Don Sherwood was an American cartoonist with a career that spanned six decades. A former Marine himself, he most notably created the 1960s newspaper comic 'Dan Flagg', which was an accurate portrayal and tribute to the work of the US Marines.
Sherwood came from rural New York, where he developed a passion for radio and movie entertainment. He got his first tutorials in comic art from 'Dick Tracy' creator Chester Gould, while he also studied at the Chicago Academy of Fine Arts and worked as a copy boy at the Chicago Daily News. Sherwood enlisted in the U.S. Marine Corps Reserves and fought with the First Marine Division in the Korean War (1950-1953). Back in civilian life, he moved to New York, where he became a staff artist for the New York Mirror, and served as an illustrator for the comic strips 'Captain Flame' (1950s) for Al Smith Service, 'Cotton Woods' (1957-1958, succeeding Ray Gotto) for General Features and 'Will Chance' (1958-1962, with writers Norman Miller and Jim Gordon) for Columbia Features. He assisted George Wunder on 'Terry and the Pirates' in the early 1960s before developing his own creation 'Dan Flagg' in 1963.
Sherwood's Marine hero was a success upon its launch, and appeared as a weekly strip and Sunday comic in about 400 newspapers around the USA, including the New York Daily News, the Los Angeles Times, the Chicago Tribune and the Washington Post. In the comic's final year, Sherwood was working with scriptwriter Jerry Thomas, while Archie Goodwin had helped with the writing in 1963-1964. During his five year run on the comic, Sherwood had worked with several ghost artists, including John Belfi, Angelo Torres, Larry Englehart, Doug Wildey, George Evans, Al McWilliams and Wallace Wood. It was syndicated by the McNaught Syndicate (1963-1965) and Bell-McClure (1966-1967).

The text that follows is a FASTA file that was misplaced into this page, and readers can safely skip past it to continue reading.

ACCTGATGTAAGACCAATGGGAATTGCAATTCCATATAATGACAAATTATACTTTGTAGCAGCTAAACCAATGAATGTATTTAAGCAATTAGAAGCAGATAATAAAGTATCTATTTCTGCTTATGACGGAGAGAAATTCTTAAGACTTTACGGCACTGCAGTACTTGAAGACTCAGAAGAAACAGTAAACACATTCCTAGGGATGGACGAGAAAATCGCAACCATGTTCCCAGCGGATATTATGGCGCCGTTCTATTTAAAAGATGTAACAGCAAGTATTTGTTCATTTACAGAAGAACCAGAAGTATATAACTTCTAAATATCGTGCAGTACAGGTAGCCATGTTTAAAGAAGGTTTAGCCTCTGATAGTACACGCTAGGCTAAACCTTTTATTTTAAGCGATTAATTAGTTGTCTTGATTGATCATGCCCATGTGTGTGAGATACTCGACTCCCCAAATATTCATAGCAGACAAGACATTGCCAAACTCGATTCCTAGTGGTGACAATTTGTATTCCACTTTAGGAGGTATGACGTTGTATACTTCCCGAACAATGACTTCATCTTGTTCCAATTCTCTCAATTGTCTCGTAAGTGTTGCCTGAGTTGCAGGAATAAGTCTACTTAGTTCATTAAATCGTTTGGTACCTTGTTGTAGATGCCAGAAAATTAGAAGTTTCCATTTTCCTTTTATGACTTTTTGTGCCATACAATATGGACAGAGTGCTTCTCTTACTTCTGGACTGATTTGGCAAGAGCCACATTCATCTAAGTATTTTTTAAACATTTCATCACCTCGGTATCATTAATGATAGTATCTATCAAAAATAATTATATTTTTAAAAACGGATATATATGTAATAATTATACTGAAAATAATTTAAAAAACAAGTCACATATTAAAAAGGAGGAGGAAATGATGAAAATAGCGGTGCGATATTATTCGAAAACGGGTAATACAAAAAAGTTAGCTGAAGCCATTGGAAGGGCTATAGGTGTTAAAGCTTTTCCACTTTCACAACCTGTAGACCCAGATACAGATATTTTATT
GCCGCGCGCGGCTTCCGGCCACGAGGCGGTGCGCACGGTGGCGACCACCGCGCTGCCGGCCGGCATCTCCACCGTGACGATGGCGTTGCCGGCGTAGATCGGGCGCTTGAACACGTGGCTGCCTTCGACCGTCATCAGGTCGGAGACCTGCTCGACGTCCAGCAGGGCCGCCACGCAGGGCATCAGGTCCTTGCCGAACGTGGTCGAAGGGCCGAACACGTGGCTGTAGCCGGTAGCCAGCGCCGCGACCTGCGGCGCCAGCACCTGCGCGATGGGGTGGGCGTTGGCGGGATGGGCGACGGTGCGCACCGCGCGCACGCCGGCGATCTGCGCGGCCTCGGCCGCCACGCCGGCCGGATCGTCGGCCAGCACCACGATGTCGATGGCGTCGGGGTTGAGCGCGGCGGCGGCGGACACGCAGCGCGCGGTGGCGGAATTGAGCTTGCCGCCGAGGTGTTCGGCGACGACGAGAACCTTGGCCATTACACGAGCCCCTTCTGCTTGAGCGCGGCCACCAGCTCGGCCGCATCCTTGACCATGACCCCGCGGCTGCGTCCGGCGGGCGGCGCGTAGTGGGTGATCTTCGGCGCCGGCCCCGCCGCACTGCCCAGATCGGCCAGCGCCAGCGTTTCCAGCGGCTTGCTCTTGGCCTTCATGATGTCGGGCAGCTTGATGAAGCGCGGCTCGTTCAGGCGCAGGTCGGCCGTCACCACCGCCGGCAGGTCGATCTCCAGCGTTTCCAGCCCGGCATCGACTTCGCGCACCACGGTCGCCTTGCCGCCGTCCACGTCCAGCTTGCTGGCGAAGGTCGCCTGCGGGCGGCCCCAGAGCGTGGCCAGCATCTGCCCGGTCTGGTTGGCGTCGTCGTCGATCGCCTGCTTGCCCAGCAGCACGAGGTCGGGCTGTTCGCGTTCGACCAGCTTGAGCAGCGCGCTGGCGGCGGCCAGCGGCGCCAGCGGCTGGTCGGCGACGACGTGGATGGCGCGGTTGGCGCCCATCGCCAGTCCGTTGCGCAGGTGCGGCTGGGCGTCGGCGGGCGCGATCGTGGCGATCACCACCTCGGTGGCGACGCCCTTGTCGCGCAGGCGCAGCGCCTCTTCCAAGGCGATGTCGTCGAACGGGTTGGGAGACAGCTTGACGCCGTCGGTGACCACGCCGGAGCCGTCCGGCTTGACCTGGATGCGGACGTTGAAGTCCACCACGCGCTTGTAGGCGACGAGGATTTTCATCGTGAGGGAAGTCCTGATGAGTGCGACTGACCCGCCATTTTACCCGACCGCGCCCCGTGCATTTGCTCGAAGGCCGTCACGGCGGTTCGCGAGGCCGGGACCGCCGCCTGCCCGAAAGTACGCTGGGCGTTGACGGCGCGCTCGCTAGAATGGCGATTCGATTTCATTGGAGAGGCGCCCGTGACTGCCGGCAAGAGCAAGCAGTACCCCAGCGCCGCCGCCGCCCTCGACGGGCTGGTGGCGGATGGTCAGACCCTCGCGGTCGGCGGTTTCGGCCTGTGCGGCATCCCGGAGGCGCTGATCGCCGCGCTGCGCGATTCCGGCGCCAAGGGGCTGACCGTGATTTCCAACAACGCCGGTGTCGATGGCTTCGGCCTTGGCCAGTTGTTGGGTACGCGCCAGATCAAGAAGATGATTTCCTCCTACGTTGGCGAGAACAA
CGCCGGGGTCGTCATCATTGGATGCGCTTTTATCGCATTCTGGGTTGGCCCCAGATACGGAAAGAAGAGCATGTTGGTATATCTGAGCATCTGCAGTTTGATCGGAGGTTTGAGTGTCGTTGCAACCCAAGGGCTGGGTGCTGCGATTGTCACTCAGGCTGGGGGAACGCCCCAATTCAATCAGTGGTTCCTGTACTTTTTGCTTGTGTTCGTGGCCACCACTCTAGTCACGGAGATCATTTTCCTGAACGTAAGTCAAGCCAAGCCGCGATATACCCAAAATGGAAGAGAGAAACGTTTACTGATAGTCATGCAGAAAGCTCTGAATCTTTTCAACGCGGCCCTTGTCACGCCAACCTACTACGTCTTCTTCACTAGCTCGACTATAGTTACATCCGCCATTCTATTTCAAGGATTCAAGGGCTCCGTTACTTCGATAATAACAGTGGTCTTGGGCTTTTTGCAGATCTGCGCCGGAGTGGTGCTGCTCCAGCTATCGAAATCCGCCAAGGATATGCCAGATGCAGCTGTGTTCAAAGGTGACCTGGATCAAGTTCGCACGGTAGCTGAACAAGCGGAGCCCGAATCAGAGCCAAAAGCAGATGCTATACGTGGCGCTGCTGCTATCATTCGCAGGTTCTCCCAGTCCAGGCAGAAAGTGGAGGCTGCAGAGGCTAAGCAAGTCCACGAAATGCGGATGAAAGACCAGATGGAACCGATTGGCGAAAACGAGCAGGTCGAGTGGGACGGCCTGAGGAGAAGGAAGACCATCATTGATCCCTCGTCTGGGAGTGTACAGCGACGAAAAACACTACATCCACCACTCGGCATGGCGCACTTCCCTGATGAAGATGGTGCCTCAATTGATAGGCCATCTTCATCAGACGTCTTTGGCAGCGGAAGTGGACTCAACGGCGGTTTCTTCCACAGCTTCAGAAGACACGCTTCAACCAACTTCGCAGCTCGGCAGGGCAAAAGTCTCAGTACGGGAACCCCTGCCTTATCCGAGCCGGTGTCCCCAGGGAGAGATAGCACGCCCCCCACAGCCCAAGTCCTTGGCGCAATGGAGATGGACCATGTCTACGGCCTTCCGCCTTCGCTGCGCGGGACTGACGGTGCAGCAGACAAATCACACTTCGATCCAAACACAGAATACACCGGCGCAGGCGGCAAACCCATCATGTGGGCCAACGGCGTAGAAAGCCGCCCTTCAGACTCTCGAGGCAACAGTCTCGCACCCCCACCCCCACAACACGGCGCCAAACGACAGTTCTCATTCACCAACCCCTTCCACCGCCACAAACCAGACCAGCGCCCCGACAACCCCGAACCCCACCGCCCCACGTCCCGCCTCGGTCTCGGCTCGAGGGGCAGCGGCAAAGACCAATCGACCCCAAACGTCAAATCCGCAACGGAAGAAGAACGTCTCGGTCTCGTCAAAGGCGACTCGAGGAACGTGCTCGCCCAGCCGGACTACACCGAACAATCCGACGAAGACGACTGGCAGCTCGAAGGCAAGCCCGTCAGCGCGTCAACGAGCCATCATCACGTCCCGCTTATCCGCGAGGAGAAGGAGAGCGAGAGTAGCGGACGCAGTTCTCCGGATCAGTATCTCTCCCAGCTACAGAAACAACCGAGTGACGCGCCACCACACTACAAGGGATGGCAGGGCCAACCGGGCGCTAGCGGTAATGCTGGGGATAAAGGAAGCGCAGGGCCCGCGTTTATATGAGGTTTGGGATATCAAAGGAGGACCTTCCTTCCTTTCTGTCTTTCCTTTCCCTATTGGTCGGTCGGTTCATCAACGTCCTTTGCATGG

His positive portrayal of the US Marines, as well as his well-documented research, made him a respected promotor for the Marine Corps. He was even invited to lunch with President Lyndon B. Johnson at the White House, along with the other military cartoonists Milton Caniff, Mort Walker, Bill Mauldin and George Wunder. However, public sentiment regarding the Vietnam War put an end to the popularity of Sherwood's comic and plans for a TV series starring Robert Taylor were cancelled.
Sherwood then worked as a character designer for Hanna-Barbera and as a storyboard artist for Columbia Pictures. He also illustrated comic books for Charlton Comics in the period 1969-1976. He was present in the romance titles Career Girl Romances, Hollywood Romances, Love Diary, Teen Confessions and Teen-Age Love, and worked on comic books like 'The Partridge Family' and Lee Falk's 'The Phantom'. He returned to newspapers with his nostalgia feature 'Return With Us To...', which he made with writer Bill Owen for Copley News Service between 1978 and 1985. He made a comic adaptation of the 1940s radio program 'I Love A Mystery' for the Editors Press Service with Carlton E. Morse in the early 1980s.
With writer Stan Stunell, he made a comic strip based on the TV series 'Sergeant Preston of the Yukon', about a Canadian Mountie. It was syndicated by Lone Ranger Television in 1981 and 1982. He subsequently succeeded Gene Hazelton as the writer and artist of the syndicated comic strip based on Hanna-Barbera's 'The Flintstones' from 1986 to 1994. He was asked by radio and TV personality Dick Clark to make a Sunday comic adaptation of the radio program 'Dick Clark's Rock, Roll & Remember', in cooperation with Clark and writer Fred Bronson. It ran in papers like The New York Daily News and the Chicago Sun-Times in 1994 and 1995.
Don Sherwood has also drawn the 'Katy Keene' comic for Archie Comics in the mid 1980s, and produced artwork for the Roy Rogers Museum and The National Broadcasters Hall of Fame. He passed away on 6 March 2010 and was buried with full military honors at Quantico National Cemetery.